Learn as much as you can about your cancer: Sometimes fear of the unknown is what prompts anxiety. Empower yourself by learning as much as you can about your cancer diagnosis and treatment so you know what to expect.
Individual and Group Counseling: The emotional and physical stress of undergoing cancer can be positively overwhelming. Having an outlet such as one on one or group counseling where you can talk through your fears, concerns and your experiences can have a profoundly positive effect on your overall well-being.
Creative Therapies: Music has long been considered a healing influence. Many cancer centers are now incorporating music therapy, which can include listening to music or playing instruments, as a complement to other therapies for their residents. Some studies have shown that it can help increase well-being of cancer patients, control anxiety, lift spirits, boost the immune system, reducing levels of stress hormones, and even relieve pain – all resulting in a physiological boost. If you are someone that enjoys and responds to music, seek out practitioners of music in your local area or find ways to incorporate music in your day to day well regimen as way to bring calm and relaxation to your day. Art therapy is another outlet that you may find cathartic. It can help reconnect people with their own creativity and even to discover a new sense of empowerment in the midst of the chaos of the cancer experience. Creating with whatever media you choose – paint, charcoal, markers, clay – whatever you might have on hand at home – can transport you from the worries you may be feeling at the moment to a place where your mind can be put at ease.
Ask for and accept help from loved ones:You may consider yourself very independent and pride yourself on being a pillar of strength for friends and family. When you are undergoing cancer treatment and recovery, the normal, everyday to-do’s may feel far more challenging. Simply getting to and from doctor’s appointments, preparing food, caring for your children, shopping – all may feel physically and emotionally daunting during this time. If you are experiencing this, then it is time to ask for the help of others. Anticipate what your needs might be for the coming weeks and ask friends and family to for help in advance. Your loved ones will be happy to provide you with support and assistance in a meaningful way – so don’t be afraid to reach out and share what your needs are. If your network is small, there are organizations that can also connect you with others to help. The Leukemia and Lymphoma Society and the Lymphoma Research Foundation are great places to start. Another organization is www.lotsahelpinghands.com is one example of a scheduling website you can use to coordinate your needs and those who wish to help.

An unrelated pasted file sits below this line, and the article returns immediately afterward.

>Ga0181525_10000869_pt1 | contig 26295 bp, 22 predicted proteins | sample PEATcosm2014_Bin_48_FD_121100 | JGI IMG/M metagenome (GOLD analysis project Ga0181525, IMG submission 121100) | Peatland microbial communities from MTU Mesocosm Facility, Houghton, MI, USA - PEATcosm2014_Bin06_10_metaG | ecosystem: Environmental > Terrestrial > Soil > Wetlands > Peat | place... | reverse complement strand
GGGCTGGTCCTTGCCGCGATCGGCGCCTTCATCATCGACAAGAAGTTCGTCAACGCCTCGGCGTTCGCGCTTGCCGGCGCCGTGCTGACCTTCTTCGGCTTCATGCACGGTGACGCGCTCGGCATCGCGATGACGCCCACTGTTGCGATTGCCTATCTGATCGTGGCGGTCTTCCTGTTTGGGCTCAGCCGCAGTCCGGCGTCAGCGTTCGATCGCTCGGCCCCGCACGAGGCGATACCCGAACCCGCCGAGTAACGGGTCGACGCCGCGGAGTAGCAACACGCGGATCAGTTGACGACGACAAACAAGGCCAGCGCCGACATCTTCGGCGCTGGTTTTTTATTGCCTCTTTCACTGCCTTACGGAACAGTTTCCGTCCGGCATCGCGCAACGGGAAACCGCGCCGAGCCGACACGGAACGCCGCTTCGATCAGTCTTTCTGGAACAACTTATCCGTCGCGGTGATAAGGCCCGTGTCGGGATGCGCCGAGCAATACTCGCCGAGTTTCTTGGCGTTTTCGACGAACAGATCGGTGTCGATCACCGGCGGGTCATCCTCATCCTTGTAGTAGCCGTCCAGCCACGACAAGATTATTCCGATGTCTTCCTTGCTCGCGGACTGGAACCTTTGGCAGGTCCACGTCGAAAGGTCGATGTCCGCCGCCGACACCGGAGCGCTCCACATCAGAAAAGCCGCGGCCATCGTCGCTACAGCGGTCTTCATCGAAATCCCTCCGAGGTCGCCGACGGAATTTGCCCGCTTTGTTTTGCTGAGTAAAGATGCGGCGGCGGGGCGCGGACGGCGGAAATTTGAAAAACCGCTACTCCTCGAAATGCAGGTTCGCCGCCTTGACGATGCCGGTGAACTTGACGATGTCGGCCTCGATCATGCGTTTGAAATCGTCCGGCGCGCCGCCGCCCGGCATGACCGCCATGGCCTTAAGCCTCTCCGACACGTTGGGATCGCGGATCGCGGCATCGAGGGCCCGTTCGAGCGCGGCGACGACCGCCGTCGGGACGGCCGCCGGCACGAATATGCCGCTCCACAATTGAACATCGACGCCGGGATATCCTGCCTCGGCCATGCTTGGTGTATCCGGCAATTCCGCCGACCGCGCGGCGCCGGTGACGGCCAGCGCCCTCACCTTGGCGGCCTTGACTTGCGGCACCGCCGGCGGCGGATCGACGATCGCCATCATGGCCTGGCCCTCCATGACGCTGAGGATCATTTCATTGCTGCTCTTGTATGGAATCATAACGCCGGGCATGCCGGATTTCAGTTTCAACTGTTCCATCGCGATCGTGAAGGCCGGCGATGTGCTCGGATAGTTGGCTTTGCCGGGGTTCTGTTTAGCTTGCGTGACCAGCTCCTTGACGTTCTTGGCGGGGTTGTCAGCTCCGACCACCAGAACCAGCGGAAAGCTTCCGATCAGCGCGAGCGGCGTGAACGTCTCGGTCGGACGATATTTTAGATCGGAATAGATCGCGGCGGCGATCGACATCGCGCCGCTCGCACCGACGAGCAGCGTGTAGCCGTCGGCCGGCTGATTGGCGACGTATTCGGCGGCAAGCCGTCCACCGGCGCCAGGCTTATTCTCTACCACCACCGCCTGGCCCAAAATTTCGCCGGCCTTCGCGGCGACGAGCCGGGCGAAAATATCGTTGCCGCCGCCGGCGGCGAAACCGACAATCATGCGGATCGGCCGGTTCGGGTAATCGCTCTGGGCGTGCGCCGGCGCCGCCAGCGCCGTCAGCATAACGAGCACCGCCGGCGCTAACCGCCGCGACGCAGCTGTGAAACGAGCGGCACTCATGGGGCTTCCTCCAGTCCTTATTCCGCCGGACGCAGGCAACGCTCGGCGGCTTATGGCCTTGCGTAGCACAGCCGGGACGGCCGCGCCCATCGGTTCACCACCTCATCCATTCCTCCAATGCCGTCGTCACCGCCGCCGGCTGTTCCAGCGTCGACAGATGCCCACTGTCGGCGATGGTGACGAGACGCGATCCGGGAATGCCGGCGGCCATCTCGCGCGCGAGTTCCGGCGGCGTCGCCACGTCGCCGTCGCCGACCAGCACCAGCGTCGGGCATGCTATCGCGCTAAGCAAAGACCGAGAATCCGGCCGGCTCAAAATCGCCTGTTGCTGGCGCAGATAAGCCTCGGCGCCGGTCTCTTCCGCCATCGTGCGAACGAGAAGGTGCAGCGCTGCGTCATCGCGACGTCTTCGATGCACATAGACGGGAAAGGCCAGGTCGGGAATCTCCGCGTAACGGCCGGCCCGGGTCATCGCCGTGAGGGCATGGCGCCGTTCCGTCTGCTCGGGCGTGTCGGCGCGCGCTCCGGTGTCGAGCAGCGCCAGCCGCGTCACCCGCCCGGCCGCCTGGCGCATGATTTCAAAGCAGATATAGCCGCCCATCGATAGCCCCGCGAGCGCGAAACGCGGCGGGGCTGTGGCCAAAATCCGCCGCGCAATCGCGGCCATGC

Medication to easy anxiety: Medications may be used alone or in combination with your anxiety management and coping techniques. If you are having trouble managing your anxiety, don’t be afraid to talk to your doctor about whether medication is an option that makes sense for you. Your doctor can help you choose the right medication and dosage to help alleviate your symptoms, and work with you to monitor whether you can eventually decrease the dosage as your symptoms diminish.
Nutrition: Undergoing treatment can reap havoc on your body. There has never been a more important time in your life to eat well. As a survivor, it is critical to keep your body properly nourished and fueled in order to stay strong throughout your treatment journey and afterwards. Adopt a nutritional strategy to help put your body in the best position to BITE BACK: